Justin Jackson is a Texas native that garnered significant attention from the elite college basketball programs around the nation. After winning a state title in high school and averaging 31.5 points and 9.1 rebounds, Jackson was listed as a five-star recruit with offers from several basketball powerhouses, including North Carolina. Jackson decided to join the Tarheels where he spent three seasons developing an all-around game suited for the NBA. As one of the most decorated prospects in the class, Jackson owns a national championship, ACC Player of the Year trophy, and was named a consensus first-team All-American. Jackson’s recent success at the college level led to the 22-year old forgoing his senior season and entering the NBA Draft.
As opposed to most of the prospects at the top of this year’s Draft, Jackson is an experienced college basketball player. His maturity and ample court time in pressure-packed situations are attractive for teams searching for an immediate impact player. Jackson improved his shooting during his junior season, especially as a spot-up shooter and working off screens for open looks. He makes smart decisions on both sides of the floor with a high basketball IQ and attention to detail. Scouts love his ability to make accurate and quick passes in traffic. Jackson can also defend multiple positions due to his length and quickness.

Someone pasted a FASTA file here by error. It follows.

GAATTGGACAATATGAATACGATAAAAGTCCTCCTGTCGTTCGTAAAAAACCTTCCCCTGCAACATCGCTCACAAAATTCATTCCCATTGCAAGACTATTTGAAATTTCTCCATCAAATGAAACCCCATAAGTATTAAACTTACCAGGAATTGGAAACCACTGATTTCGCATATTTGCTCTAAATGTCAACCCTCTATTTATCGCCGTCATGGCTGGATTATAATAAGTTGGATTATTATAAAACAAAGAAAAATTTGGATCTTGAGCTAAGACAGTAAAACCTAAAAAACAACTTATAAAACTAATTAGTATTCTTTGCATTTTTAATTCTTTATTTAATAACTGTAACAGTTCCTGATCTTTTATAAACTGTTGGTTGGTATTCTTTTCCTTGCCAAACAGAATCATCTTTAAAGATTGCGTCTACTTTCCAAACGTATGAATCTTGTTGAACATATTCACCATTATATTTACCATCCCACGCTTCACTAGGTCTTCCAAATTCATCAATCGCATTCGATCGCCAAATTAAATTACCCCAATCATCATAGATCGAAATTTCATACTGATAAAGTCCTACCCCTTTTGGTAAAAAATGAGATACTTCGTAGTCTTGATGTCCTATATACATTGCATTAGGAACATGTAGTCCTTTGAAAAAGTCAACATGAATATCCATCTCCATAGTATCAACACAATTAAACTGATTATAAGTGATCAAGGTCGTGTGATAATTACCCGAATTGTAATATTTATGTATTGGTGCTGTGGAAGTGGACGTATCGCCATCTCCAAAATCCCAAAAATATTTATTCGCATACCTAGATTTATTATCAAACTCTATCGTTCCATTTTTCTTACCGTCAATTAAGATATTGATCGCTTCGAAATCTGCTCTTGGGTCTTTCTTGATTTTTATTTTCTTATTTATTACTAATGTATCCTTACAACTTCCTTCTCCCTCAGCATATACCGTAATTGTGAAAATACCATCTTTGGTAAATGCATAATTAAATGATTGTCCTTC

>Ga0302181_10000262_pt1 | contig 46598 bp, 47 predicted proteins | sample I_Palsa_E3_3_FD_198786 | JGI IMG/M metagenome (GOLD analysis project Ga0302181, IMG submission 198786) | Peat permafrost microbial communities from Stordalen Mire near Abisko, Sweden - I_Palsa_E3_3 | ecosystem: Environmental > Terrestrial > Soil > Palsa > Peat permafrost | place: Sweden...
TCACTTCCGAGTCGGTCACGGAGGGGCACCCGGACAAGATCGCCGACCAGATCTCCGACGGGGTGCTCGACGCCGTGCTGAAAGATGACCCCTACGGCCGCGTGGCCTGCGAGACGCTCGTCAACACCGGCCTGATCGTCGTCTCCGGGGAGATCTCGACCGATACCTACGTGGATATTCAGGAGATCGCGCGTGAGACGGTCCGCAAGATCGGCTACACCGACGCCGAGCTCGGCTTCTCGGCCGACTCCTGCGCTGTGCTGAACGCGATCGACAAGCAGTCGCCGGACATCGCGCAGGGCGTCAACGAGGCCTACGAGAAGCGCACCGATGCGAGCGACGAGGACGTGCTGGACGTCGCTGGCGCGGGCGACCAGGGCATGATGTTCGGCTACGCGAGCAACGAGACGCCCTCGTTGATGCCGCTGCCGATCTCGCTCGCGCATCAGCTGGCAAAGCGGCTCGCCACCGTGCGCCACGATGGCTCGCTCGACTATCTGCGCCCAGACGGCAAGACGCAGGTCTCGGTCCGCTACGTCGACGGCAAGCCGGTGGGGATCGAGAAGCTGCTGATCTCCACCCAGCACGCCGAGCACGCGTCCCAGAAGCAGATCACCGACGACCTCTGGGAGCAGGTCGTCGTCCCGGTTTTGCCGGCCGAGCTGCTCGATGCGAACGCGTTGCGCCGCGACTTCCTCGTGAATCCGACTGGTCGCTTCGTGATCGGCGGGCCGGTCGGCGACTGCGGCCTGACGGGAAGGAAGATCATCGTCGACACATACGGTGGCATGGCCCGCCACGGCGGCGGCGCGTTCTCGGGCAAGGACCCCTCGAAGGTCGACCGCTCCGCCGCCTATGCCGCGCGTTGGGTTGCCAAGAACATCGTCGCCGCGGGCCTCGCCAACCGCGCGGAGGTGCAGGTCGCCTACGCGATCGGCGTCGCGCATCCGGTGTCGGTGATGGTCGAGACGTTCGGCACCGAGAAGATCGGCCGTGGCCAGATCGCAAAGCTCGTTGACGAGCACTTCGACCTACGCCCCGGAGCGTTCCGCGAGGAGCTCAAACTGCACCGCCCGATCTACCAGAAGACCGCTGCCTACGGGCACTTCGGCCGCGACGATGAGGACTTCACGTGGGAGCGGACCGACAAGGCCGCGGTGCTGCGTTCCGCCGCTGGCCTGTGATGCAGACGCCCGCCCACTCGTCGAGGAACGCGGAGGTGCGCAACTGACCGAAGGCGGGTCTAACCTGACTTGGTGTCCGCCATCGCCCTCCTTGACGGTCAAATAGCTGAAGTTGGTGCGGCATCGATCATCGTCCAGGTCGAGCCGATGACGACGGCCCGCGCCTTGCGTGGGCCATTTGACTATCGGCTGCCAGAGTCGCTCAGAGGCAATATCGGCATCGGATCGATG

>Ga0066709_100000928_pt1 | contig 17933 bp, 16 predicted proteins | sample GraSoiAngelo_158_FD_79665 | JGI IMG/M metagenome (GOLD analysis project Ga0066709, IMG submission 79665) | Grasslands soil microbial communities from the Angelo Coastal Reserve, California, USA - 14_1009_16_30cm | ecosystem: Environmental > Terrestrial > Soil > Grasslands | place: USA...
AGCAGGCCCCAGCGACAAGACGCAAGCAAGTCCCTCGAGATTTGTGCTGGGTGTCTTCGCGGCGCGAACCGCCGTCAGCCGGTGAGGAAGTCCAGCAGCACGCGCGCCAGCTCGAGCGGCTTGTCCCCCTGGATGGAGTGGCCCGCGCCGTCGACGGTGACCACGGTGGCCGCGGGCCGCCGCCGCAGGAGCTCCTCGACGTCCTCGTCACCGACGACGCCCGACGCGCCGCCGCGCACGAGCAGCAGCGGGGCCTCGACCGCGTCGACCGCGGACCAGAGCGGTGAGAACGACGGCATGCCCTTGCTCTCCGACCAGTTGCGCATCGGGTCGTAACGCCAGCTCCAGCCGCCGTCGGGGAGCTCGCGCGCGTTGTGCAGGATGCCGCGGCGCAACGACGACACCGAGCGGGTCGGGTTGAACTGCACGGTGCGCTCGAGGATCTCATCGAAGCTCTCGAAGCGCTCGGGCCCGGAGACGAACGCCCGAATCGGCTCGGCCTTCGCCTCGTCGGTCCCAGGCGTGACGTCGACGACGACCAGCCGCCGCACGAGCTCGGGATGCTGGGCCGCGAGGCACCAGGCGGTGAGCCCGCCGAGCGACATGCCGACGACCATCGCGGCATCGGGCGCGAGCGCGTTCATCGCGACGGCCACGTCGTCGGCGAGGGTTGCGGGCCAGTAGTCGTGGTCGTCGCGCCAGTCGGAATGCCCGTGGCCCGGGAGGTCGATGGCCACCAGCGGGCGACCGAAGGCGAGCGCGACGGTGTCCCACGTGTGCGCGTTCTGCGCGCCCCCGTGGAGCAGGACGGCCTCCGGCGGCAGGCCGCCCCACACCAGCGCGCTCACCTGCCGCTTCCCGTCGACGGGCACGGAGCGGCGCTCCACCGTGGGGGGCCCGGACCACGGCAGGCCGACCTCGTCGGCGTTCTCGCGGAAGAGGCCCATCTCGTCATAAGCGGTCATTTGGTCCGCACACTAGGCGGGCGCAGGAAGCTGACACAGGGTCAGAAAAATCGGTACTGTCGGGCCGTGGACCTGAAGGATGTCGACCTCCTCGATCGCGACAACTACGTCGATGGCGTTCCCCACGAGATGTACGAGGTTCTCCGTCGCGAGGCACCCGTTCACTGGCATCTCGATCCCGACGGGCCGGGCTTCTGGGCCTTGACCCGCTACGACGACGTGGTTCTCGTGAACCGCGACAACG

Jackson sits just outside of the lottery in most mock drafts. He’s targeted to be in the 14-18 range on June 22. A team that drafts Jackson will receive a ready-made player that could morph into an NBA role player from day one. Teams will look to help Jackson build strength, increase his rebounding percentage, and free-throw line attempts at the next level. With that said, Jackson is a winner and the improvement in his game from a sophomore to junior should not be overlooked.
Jackson racked up 239 total career points in NCAA tournament play.
What They’re Saying
“Jackson’s contributions to the national title-winning Tar Heels were the icing on the cake in remaking his status as an NBA prospect. He was able to improve his jumper and displayed increased commitment on both sides of the floor.” Jeremy Woo, Sports Illustrated